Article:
Monday, March 11, 2024

On Canon

The Jewish Study Bible offers, in its commentary notes, a perspective I find useful in understanding scriptural canon:

In various ways, canonical status for a book or group of books has to do with the community's views of their centrality, authority, sacredness, and inspiration. Over time these characteristics have become connected, inseparably so in some traditions; yet they are not identical, and though they overlap, they must still be viewed distinctly. (Berlin et al., 2004)

If I were a theistically-minded Christian and compelled to choose, I'd borrow the perspective held by Community of Christ, formerly known as the Reorganized Church of Jesus Christ of Latter-day Saints.

"However, Community of Christ has insisted since the time of Joseph Smith III that what the authors of scripture wrote is not revelation itself. They wrote works of literature that are pointers to revelation. Former member of the Community of Christ First Presidency F. Henry Edwards wrote, “Revelation cannot be fully expressed in words. Words are but tools, and must be quickened by the illumination of the Spirit which shines in the hearts and minds of the readers….Revelation, then, is one thing, and the record of revelation is another.” Former apostle Arthur A. Oakman made the following observation in an important 1966 article: 

The prophets saw the movement of God in history. It was there before they saw it. Had they never apprehended it, it would still have been there. But it became revelation to them when they appreciated this divine movement. What we have in the Old and New Testaments is not, therefore, revelation. It is a record made by the preceptor. …There are, then, strictly speaking, no revealed truths. There are “truths of revelation”—statements of principles, that is, which stem from the actual revelatory experiences.

In its theology, ethics, and pastoral practice, Community of Christ believes it is essential to make this kind of distinction between revelation and human beings’ varied literary accounts of revelation. Without this distinction, communities are always tempted to worship not the Living God, but their texts, traditions, and interpretations, which can bring and has brought great harm into people’s lives." 
(Chvala-Smith, 2020) 

The following is from a fellow student in a seminary class discussion online.  

"The idea of Scripture as a source for theology is interesting because Scripture in itself is a witness of the church interpreting its own experiences about God. Scripture did not drop down from heaven, but it is a collection of people engaging with God in their everyday life experiences. This ties back to my post from last week that theology is not just an exercise for the academics, but for the people who cannot even read and write. In Christian theology, therefore, Scripture tells us of how people experience God, who they think he is, and what he does. Because Scripture is located in a specific time in history, and because God continues to engage with people throughout history, this makes Scripture a guide in thinking and talking about God, not a closed concept that says all people everywhere have to experience God in this way. As the topic for the week says, Scripture is a source of theology: We draw from other people's examples of talking and thinking about God, and see how that relates with our own present experiences." (Vuyo Adams, 2021)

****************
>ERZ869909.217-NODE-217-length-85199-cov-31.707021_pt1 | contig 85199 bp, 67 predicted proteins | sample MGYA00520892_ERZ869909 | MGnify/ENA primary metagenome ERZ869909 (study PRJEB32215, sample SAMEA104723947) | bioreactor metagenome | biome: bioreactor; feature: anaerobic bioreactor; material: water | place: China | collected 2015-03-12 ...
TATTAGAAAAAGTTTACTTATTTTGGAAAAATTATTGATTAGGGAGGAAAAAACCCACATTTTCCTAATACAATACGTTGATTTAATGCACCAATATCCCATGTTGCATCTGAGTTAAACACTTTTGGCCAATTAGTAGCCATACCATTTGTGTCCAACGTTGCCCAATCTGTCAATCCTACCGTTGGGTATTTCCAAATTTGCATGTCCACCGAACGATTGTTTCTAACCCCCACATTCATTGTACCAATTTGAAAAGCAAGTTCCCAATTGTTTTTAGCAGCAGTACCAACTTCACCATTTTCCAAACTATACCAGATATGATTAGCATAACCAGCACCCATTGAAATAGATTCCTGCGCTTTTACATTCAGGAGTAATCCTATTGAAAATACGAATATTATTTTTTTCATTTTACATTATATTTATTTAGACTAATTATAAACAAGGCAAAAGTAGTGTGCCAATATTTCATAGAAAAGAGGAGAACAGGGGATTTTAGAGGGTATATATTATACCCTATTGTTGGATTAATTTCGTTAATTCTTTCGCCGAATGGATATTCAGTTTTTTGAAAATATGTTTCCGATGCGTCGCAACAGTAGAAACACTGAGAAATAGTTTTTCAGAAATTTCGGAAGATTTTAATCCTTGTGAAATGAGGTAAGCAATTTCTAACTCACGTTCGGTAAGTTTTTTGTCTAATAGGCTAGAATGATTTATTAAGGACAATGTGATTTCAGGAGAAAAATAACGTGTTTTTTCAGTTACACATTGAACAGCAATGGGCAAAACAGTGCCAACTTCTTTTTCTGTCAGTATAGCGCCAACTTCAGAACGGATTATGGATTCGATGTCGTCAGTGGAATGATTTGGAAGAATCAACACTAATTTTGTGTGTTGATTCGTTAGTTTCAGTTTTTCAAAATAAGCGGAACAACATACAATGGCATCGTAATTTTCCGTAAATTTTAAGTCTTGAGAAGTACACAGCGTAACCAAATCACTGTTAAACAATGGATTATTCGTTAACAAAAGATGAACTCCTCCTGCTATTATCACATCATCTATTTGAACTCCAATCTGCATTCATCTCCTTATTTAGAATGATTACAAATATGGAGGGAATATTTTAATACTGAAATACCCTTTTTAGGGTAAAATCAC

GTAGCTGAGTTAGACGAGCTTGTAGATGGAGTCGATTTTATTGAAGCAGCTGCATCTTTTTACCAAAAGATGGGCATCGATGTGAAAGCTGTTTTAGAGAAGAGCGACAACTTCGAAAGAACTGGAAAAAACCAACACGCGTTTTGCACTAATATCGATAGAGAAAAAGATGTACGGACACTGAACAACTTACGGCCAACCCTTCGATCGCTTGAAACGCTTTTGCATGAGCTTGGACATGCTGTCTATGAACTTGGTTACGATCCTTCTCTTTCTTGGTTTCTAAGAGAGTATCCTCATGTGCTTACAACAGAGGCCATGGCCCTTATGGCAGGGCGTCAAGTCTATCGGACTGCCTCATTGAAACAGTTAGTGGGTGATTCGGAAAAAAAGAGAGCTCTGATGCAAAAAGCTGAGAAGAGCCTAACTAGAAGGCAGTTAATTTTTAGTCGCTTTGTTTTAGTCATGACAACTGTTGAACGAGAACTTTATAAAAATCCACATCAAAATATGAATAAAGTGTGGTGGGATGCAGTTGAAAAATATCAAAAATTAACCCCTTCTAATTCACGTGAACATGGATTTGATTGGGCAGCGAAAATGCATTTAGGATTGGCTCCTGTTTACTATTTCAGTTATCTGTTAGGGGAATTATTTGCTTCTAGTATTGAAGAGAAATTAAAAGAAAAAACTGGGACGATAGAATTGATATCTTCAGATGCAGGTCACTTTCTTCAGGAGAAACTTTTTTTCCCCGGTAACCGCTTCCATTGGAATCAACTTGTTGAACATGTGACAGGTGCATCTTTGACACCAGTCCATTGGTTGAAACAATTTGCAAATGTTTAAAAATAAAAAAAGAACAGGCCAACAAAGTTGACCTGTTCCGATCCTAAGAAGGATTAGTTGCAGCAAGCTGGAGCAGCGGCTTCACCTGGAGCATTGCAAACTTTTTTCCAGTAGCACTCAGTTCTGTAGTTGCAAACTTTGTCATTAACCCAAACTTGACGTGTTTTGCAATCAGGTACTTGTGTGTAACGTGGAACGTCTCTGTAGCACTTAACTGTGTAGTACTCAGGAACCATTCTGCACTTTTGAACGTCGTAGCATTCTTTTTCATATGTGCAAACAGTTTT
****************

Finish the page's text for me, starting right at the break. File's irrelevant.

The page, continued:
Even in the late 19th century in an otherwise conservative religious tradition, a literal view of biblical inspiration wasn't standard. The following comes from a book written by someone with the Church of God (Anderson, Indiana). 

"The different writers of the books of the Bible were inspired of God. It is not the words of the Bible that were inspired, it is not the thoughts of the Bible that were inspired; it is the men who wrote the Bible that were inspired. Inspiration acts not on the man's words, not on the man's thoughts, but on the man himself; so that he, by his own spontaneity, under the impulse of the Holy Ghost, conceives certain thoughts and gives utterance to them in certain words, both the words and the thoughts receiving the peculiar impress of the mind which conceived and uttered them."  (Henry C. Wickersham, 1894) 

In conclusion, the exploration of scriptural canon and the nature of revelation highlights the complexity and depth of our engagement with sacred texts. The perspectives offered by the Jewish Study Bible, Community of Christ, and other theological viewpoints remind us that scripture is not merely a static collection of words, but a dynamic and living witness to the perception of divine movement in human history. As we grapple with the meanings and implications of these texts, we are invited to approach them with humility, openness, and a recognition of their profound significance in shaping our understanding of that which is highest and best. Whether we view them as literal revelations or as records of inspired human experiences, the scriptures continue to offer guidance, wisdom, and inspiration to those who seek to discern their truths.


Adams, V. (2021, May 12). Re: The Role of Tradition [Discussion post]. ACU Graduate School of Theology Canvas System.

Berlin, A., Brettler, M. Z., & Fishbane, M. (2004). The Jewish study Bible: Jewish Publication Society    Tanakh translation. Oxford University Press.

Chvala-Smith, A. J. (2020). Exploring Community of Christ Basic Beliefs: A Commentary. Herald Publishing House.

Wickersham, H. C. (1894). Holiness Bible Subjects. Gospel Trumpet Publishing Company.